Dave is celebrating a "significant" birthday this month. I'm spending most of the week cooking many things that he enjoys, but on Sunday we decided to go out to dinner. But not any dinner -- Chef Celinda at 94 Stewart (and her sous chef Jeff) planned and prepared this one especially for us. She seems to have had a pretty good time taking the budget I gave her and putting together a five-course meal with paired wines.

We started off with figs with an ale-washed cheese and balsamic. The wine, which was quite sweet, paired really well with it, even with the balsamic.

I think my favorite course may have been the "soup" -- a red and yellow tomato gazpacho with Dungeness crab and fresh horseradish. It was both beautiful and tasty. The Graves we had, which tasted of a lot of wood initially, harmonized perfectly with it, and the play between the tangyness of the tomato, the spice of jalapeno, and the sweetness of the crab was just plain fun.

Next we had two different meat courses -- veal medallions with poached pear and wild muchroom risotto, and moulard duck breast rubbed with pistachio and spices. The risotto was subtly scented with allspice, and it all went with a 2001 Chatea Ste. Michelle Cold Creek Merlot. With the duck (which you can see was cooked perfectly) we had an Australian Shiraz.

Finally, we closed with a dense vanilla cheesecake topped with a Colheita port caramel sauce, and a glass of the same 1980 port alongside it. Overall, we had a great time and a great meal, and I think Chef had about as much fun as we did.

Tuesday, September 04, 2007

Sauteed ling cod

The fish turned out perfect, nicely crisp and not at all oily, and the beurre blanc had a nice acid note.

Oddly, harder than it should have been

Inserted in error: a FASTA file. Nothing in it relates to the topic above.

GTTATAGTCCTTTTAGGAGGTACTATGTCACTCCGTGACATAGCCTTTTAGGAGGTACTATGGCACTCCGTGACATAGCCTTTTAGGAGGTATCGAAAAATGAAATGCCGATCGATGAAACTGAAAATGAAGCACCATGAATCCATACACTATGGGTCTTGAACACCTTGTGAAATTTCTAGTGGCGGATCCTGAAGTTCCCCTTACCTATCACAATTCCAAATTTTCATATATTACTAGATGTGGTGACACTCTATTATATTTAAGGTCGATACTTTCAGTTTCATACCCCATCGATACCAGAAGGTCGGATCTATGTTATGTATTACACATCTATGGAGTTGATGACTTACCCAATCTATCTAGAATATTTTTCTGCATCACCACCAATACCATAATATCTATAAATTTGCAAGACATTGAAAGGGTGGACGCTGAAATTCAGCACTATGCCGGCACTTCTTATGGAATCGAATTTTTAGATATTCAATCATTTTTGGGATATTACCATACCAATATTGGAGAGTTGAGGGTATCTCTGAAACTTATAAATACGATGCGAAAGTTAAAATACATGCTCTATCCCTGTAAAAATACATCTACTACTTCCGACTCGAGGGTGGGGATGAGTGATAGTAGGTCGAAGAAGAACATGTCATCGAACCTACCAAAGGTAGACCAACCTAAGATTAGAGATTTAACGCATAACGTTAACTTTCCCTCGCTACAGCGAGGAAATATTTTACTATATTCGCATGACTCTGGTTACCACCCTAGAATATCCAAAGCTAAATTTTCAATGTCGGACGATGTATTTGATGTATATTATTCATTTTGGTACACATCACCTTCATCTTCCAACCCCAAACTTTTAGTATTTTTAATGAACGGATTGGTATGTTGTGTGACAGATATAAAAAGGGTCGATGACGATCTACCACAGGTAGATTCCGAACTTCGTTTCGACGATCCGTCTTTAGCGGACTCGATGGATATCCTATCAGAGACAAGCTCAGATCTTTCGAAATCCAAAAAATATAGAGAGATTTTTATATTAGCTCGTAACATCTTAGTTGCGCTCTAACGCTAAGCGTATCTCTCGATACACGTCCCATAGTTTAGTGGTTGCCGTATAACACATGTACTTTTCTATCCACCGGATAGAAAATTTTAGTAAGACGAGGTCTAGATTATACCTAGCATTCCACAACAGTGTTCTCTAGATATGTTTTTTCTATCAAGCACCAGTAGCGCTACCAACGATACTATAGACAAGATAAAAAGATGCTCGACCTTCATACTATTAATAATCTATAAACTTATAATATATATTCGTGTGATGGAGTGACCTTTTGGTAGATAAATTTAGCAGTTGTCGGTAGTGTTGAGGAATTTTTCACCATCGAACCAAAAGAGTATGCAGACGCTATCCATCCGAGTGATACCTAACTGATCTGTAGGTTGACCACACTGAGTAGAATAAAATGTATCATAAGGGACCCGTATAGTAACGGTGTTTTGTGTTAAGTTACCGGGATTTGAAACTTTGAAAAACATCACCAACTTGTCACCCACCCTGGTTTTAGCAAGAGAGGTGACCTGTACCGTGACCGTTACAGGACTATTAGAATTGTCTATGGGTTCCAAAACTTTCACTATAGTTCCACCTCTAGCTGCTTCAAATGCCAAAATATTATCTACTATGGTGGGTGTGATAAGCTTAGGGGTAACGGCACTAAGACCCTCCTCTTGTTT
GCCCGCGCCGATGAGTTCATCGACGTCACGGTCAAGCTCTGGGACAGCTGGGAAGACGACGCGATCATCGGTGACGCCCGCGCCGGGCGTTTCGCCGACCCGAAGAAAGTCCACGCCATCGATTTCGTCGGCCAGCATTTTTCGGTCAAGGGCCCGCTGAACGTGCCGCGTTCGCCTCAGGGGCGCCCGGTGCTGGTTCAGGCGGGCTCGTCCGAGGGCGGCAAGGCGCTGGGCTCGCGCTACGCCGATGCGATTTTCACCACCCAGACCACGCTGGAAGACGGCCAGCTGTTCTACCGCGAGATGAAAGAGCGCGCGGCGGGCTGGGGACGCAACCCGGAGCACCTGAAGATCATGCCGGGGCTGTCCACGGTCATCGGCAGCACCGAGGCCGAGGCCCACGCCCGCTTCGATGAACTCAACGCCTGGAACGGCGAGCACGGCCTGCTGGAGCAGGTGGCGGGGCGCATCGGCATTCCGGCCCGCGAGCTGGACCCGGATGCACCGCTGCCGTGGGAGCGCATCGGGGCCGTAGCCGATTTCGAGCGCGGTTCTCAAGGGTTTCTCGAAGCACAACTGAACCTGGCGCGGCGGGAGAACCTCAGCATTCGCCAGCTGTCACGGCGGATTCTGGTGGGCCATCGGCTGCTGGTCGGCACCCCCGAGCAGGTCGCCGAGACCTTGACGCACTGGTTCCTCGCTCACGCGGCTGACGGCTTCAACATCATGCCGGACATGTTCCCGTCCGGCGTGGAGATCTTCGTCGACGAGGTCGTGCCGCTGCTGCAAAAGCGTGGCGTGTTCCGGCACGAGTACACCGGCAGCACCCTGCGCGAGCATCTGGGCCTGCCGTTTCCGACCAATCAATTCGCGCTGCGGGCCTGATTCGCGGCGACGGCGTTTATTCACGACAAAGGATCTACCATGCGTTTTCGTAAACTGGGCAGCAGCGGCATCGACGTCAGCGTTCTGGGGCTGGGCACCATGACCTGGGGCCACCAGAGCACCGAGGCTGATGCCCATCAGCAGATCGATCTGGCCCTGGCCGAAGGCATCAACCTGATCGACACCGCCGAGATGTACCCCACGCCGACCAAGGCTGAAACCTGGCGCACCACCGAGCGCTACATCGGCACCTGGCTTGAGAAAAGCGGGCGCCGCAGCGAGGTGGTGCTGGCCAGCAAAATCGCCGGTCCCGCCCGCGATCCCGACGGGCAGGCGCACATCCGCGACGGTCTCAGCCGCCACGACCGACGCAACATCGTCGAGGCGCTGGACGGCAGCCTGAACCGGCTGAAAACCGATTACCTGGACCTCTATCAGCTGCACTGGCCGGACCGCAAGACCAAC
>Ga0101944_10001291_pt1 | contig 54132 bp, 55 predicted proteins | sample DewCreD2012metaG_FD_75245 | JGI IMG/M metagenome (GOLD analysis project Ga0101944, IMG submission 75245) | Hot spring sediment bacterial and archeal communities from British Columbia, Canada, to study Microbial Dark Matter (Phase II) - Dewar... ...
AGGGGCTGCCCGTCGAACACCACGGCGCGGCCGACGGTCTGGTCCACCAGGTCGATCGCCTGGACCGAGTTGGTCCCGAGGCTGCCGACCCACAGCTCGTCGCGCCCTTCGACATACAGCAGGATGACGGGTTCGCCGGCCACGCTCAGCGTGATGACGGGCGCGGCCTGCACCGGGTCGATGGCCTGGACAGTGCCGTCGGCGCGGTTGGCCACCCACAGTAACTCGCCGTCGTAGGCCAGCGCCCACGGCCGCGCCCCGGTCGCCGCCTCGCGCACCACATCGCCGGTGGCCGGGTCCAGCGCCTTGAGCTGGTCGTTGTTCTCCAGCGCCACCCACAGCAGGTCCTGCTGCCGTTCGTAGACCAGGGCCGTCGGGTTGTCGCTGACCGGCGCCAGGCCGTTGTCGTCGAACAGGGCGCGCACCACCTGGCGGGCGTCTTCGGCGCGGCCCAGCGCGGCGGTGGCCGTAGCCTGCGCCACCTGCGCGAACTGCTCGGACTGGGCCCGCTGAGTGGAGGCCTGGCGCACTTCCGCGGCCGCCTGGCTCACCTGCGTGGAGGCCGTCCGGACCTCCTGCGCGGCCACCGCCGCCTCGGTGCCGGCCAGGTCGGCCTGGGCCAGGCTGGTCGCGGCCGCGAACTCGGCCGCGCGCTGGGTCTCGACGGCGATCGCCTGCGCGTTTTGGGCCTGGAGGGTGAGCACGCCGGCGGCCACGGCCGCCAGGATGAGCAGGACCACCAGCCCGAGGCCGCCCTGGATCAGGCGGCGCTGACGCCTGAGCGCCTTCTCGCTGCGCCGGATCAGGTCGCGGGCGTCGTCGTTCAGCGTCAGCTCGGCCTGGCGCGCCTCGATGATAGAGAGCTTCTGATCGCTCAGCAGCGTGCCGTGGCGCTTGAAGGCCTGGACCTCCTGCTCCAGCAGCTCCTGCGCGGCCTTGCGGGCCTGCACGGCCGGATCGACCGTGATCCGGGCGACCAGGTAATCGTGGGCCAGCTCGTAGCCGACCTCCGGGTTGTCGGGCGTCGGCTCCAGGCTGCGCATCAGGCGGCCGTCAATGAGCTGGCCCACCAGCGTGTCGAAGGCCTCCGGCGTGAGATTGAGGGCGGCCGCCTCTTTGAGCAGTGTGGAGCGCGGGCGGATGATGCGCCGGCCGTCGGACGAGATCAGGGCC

I've fileted more than a few fish. So why would this one be harder than any other? Technically, it wasn't. But it just feels so weird to filet a fish I caught -- it makes me queasy, sad. The filets are just fine, and I'll do a nice saute with them, probably with a saffron beurre blanc. However, I have a feeling I will also be sad when it comes time to eat. I guess that's the cost of being an aware omnivore.

Monday, September 03, 2007

It's not always about the food -- but somehow it comes back to it

I love thunderstorms. They always make me feel so cozy; that's the best way I can think of to describe it. In Seattle, we very seldom get thunderstorms. But we have one tonight. More than two hours ago we started watching flashes, and discovered they were 60 miles away. But they marched toward us, and I was fascinated. What a rare treat. When the thunder rolls on for ten seconds, it can seem like forever. Then a few minutes ago I realized that exactly a week ago I was staying up late to watch a total lunar eclipse. Yet another occurrence that is so powerful, yet untouched by the hand of man. Indeed, thunderstorms and eclipses are pretty much oblivious to us, except that we do give lightning some attractive targets -- but it would find a target with or without us. Another thing that happened today also reminded me of my place -- I caught a fish. Not a big fish, but one that will make a decent meal for two. And I felt bad, because I was killing the fish, and sad. That poor fish was oblivious to me, until I tricked it into eating something it shouldn't. But I also felt fulfilled, satisfied somehow, using my own skills (or those of my husband, probably) to provide a meal for us. And I was reminded of something very basic -- I always need to be mindful of where my food comes from and not take it for granted. Anyway...ling cod for dinner tomorrow!